The razor-wire fence on the Croatian-Slovenian border is an impassable barrier to migrating wild animals and by putting up the fence, Slovenia is violating European regulations on the conservation of natural habitats and protection of the environment, Croatian Foreign Minister Vesna Pusic warned the European Commission on Thursday.

In a letter to EC Vice President Frans Timmermans, Pusic called on the EC to act in line with its duties as the guardian of the EU Treaties and immediately take action to see to it that the right to nature protection was exercised.

The razor-wire fence that is being put along the Croatian-Slovenian border is an impassable barrier to migrating wild animal species in one of the best preserved corners of Europe, the Foreign Ministry quoted Minister Pusic as saying in the letter.

Slovenia's putting up the fence in the areas of Gorski Kotar and Istria, is "a clear breach" of the Habitats Directive on the conservation of natural habitats and of wild fauna and flora and directly contradicts the goals of environmental protection within the Natura 2000 environmental network.

Slovenia has so far erected 140 kilometres of wire fence along its border with Croatia. Ljubljana has lately encroached on Croatian territory and violated the two countries' agreement on local border traffic and cooperation on several occasions, putting a razor-wire fence in several locations that are indisputably on Croatian territory, the minister recalled, adding that Slovenia had put up barriers on a number of joint local border crossings that had been used for centuries by local residents, thus seriously disrupting their everyday life.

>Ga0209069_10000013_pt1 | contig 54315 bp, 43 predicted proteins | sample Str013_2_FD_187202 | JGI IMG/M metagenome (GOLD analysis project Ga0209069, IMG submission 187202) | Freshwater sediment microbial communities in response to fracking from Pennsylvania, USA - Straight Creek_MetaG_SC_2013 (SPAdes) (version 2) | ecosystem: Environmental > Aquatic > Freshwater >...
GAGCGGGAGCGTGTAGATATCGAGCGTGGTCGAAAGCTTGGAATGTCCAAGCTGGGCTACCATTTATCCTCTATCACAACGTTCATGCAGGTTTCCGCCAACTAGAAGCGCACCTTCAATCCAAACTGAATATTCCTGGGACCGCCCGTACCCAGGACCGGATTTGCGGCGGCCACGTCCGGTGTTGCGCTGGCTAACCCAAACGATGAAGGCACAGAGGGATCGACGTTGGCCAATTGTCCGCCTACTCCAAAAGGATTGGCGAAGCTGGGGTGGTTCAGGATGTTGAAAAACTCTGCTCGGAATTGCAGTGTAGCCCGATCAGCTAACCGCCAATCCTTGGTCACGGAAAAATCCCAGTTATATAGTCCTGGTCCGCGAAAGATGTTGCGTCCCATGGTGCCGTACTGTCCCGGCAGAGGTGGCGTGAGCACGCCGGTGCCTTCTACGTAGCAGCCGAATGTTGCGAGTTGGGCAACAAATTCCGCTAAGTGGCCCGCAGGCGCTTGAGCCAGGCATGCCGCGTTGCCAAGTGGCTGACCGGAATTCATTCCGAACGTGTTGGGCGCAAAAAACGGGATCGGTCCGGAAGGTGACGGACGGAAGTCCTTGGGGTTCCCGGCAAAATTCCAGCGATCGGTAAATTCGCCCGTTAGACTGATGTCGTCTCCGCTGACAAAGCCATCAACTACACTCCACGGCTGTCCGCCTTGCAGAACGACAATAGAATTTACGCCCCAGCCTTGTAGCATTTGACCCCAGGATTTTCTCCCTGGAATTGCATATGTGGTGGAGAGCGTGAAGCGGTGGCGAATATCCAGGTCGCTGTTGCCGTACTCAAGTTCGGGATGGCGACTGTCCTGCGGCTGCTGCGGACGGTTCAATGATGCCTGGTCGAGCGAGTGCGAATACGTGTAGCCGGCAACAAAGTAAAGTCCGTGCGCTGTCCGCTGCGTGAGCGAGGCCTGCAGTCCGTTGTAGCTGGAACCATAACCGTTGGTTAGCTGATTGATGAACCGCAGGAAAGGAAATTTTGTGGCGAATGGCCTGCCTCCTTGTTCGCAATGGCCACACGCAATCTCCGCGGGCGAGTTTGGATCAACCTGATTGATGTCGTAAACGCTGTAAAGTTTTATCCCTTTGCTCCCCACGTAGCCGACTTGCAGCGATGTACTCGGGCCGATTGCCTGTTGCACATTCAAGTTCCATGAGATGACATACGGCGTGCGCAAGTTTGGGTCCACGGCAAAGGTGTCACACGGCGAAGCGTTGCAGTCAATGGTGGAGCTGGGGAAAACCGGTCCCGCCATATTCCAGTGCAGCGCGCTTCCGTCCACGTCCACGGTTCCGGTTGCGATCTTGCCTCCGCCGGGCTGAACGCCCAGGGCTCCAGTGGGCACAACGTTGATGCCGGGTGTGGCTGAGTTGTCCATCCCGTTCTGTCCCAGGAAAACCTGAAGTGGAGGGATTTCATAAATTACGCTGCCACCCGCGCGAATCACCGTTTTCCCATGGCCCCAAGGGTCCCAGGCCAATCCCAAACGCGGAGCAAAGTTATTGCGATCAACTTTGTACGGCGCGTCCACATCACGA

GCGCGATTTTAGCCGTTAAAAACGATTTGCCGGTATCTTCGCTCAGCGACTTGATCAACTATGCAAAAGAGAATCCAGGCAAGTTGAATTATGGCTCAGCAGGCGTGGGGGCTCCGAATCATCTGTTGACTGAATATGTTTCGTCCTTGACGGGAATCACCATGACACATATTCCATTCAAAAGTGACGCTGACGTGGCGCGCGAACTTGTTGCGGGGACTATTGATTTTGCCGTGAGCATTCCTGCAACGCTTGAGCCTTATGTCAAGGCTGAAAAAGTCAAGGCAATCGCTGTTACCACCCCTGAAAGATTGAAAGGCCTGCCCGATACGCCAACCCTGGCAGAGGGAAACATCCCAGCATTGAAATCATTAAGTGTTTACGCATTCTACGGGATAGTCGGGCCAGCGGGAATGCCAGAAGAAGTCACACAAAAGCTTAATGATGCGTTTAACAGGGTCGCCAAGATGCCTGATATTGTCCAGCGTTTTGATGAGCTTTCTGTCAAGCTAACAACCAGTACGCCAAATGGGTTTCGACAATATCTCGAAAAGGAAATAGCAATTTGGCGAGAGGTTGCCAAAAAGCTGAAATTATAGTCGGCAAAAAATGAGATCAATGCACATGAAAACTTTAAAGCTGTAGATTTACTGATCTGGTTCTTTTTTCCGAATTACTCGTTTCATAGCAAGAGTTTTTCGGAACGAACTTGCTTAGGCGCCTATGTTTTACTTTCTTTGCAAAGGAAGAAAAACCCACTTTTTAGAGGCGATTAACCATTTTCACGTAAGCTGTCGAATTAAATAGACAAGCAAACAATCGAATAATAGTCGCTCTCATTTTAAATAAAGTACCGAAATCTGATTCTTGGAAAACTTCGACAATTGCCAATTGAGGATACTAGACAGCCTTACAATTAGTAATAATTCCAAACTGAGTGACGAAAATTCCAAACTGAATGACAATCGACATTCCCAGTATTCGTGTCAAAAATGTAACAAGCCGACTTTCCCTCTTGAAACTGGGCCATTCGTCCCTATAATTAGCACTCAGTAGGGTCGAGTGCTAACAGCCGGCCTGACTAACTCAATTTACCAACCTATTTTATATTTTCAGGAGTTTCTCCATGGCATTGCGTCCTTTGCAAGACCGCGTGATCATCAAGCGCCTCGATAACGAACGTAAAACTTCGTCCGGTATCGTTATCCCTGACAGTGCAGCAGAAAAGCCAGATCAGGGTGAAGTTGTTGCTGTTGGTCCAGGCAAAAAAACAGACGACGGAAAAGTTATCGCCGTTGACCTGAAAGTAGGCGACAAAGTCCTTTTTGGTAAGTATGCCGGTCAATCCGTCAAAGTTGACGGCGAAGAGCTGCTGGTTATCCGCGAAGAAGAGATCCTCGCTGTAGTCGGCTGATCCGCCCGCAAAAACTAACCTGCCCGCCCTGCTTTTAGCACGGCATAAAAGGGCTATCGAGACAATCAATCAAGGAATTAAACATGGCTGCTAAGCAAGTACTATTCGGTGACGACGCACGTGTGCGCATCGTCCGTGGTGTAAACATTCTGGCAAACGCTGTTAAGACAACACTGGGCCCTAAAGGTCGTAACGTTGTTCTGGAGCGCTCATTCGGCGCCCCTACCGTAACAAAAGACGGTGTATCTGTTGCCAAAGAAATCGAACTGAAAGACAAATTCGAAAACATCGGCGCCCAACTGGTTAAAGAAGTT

The Croatian authorities have so far acted cautiously, avoiding incidents, expressing their concern in five diplomatic notes sent to Slovenia over a period of five weeks. However, despite the fact that some of the highest Slovenian officials have claimed that other measures of border control will be applied in said locations, that has not happened, said Pusic.

The only concrete response by the Slovenian authorities has been the putting of a razor-wire fence in areas protected under the Natura 2000 network, said Pusic.

The fence jeopardises not only the habitats of protected species such as bears, lynx and wolves but also "the contacts between local communities that have been maintained for centuries" and it will also affect the economy and tourism on both sides of the border, said Pusic.

Hopeful that Slovenia will respond to numerous criticisms, which lately have been arriving increasingly from the Slovenian public as well, and that it will cease putting the fence in the spirit of European and good neighbourly relations and remove the one erected so far, Pusic said that she expected the EC to help in the matter.

She also informed the EC Vice President that Croatian Environmental Protection Minister Mihael Zmajlovic had written to European Commissioner for Environment, Maritime Affairs and Fisheries Karmenu Vella, conveying his concern about Slovenia's breaching the Habitats Directive and asking him to investigate the lawfulness of Slovenia's decision to put up a wire fence along its green border with Croatia.

Despite protests by Slovenian intellectuals and experts, Slovenian and Croatian associations and local communities on both sides of the border, Slovenian PM Miro Cerar has justified the fence as an attempt to prevent the uncontrolled arrival of refugees across the green border and protect border communities and their property, insisting that it is a temporary measure that will be revoked once the refugee tide abates.

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